Congress recently passed a bill making it legal for families that lost members as a result of the 9/11 terrorist attacks to sue the Saudi Arabian government.
Despite President Barack Obama’s veto of the bill, both houses of Congress voted in strong support of the Justice Against Sponsors of Terrorism Act (Jasta) on September 28, thereby writing it into law. This controversial move is expected to continue threatening the already diminishing relationship between the two allied countries.
Just one day later, the New York Times published an article outlining Saudi Arabia’s dismay over the bill’s passage. According to the article:
- Saudi Arabia denounced Osama Bin Laden, previously a Saudi citizen, back in 1994
- Like the United States, Saudi Arabia has suffered human casualties at the hands of terrorist groups Al Qaeda and Islamic State jihadists
- After the 9/11 attacks, a congressional investigation into Saudi Arabia’s possible involvement produced no substantial evidence indicating culpability
- Saudi Arabia has a long track-record of cooperation with the United States government on issues concerning oil, economic policy, counterterrorism, shared intelligence, and military strategy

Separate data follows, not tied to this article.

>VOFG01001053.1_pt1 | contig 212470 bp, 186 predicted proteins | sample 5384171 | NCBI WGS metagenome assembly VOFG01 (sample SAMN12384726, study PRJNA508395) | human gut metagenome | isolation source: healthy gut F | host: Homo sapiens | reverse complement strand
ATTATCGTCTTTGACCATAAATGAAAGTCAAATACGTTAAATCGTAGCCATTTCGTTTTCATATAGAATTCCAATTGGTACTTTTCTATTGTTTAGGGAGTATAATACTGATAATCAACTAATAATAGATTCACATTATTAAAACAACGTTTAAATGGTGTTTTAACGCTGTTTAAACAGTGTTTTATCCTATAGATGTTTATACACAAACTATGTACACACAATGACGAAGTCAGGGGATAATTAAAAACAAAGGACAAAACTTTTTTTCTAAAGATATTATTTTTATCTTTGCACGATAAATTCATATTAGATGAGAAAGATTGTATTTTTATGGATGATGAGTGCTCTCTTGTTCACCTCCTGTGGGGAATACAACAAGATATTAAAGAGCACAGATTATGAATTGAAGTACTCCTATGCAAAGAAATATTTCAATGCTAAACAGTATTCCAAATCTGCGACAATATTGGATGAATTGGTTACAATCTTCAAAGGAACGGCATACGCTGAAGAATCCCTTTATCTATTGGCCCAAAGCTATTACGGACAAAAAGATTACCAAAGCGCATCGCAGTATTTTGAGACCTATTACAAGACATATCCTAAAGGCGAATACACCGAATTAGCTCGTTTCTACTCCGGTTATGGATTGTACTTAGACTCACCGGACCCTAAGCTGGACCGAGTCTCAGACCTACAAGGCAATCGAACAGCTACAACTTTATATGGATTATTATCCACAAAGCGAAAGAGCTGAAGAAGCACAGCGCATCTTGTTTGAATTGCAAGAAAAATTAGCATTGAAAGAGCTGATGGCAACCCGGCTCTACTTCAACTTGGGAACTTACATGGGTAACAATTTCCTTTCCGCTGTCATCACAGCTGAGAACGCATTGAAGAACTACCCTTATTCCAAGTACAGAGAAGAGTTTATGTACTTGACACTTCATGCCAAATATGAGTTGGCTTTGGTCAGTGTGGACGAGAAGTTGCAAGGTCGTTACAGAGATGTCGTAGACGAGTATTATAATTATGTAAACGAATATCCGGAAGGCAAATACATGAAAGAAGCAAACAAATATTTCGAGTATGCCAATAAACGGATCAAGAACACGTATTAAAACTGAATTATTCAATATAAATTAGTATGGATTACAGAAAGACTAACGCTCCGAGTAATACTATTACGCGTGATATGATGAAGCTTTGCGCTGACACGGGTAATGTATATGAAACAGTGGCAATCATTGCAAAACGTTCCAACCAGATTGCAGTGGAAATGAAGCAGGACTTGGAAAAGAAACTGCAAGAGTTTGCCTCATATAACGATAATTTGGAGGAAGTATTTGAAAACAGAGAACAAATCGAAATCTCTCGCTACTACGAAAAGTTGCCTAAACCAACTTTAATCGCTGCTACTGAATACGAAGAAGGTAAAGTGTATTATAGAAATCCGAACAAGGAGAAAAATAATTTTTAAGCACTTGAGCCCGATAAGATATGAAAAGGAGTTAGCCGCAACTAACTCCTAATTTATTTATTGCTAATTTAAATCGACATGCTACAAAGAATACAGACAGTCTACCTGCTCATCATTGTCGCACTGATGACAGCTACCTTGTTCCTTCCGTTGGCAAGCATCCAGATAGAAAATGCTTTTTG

Critics of Jasta also fear retaliation efforts could soon spread to other countries.
Although the majority (15 out of 19) of the 9/11 hijackers hailed from Saudi Arabia, the others emerged from Egypt, Lebanon, and the United Arab Emirates. Will similar laws be passed allowing American families to sue these governments as well?
In addition, Saudi Arabia not only supplies oil to the United States, but has also invested billions of dollars in military technology there. Will Saudi Arabia halt oil exportation and foreign investment in response to Jasta’s accusatory implications?
While it’s still too soon to decisively anticipate the consequences of Jasta, the law has certainly rocked the global community and is expected to cause a long-term riff in international relations between the United States and Saudi Arabia.